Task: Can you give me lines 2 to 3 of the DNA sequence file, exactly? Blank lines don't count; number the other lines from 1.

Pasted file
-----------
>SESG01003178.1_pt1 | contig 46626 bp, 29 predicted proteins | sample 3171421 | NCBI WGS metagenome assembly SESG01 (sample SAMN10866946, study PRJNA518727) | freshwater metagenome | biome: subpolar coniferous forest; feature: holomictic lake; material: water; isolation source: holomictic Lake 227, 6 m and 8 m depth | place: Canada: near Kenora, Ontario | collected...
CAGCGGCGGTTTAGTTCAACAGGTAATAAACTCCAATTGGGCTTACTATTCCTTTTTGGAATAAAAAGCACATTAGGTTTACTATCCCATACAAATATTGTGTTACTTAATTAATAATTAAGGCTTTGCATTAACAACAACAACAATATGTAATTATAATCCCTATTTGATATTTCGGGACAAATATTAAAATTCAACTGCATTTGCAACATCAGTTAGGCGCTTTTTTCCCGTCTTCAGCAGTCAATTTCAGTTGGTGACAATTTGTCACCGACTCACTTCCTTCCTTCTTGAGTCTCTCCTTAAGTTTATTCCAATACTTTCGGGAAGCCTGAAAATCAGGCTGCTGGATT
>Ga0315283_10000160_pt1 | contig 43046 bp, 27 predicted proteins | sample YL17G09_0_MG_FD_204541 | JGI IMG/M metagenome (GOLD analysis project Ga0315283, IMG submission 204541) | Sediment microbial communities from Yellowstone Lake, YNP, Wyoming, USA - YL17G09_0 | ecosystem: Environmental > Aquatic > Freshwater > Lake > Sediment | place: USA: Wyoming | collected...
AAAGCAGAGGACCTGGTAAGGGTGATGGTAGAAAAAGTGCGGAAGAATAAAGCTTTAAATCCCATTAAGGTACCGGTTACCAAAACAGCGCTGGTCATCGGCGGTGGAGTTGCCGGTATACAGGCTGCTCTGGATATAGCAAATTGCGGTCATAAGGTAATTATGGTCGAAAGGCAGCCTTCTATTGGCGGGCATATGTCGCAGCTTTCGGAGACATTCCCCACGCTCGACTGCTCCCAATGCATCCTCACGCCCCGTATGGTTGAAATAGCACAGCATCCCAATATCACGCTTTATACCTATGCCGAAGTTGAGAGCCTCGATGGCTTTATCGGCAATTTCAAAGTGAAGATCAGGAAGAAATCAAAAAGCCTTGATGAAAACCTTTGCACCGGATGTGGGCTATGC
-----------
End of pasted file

CAGCGGCGGTTTAGTTCAACAGGTAATAAACTCCAATTGGGCTTACTATTCCTTTTTGGAATAAAAAGCACATTAGGTTTACTATCCCATACAAATATTGTGTTACTTAATTAATAATTAAGGCTTTGCATTAACAACAACAACAATATGTAATTATAATCCCTATTTGATATTTCGGGACAAATATTAAAATTCAACTGCATTTGCAACATCAGTTAGGCGCTTTTTTCCCGTCTTCAGCAGTCAATTTCAGTTGGTGACAATTTGTCACCGACTCACTTCCTTCCTTCTTGAGTCTCTCCTTAAGTTTATTCCAATACTTTCGGGAAGCCTGAAAATCAGGCTGCTGGATT
>Ga0315283_10000160_pt1 | contig 43046 bp, 27 predicted proteins | sample YL17G09_0_MG_FD_204541 | JGI IMG/M metagenome (GOLD analysis project Ga0315283, IMG submission 204541) | Sediment microbial communities from Yellowstone Lake, YNP, Wyoming, USA - YL17G09_0 | ecosystem: Environmental > Aquatic > Freshwater > Lake > Sediment | place: USA: Wyoming | collected...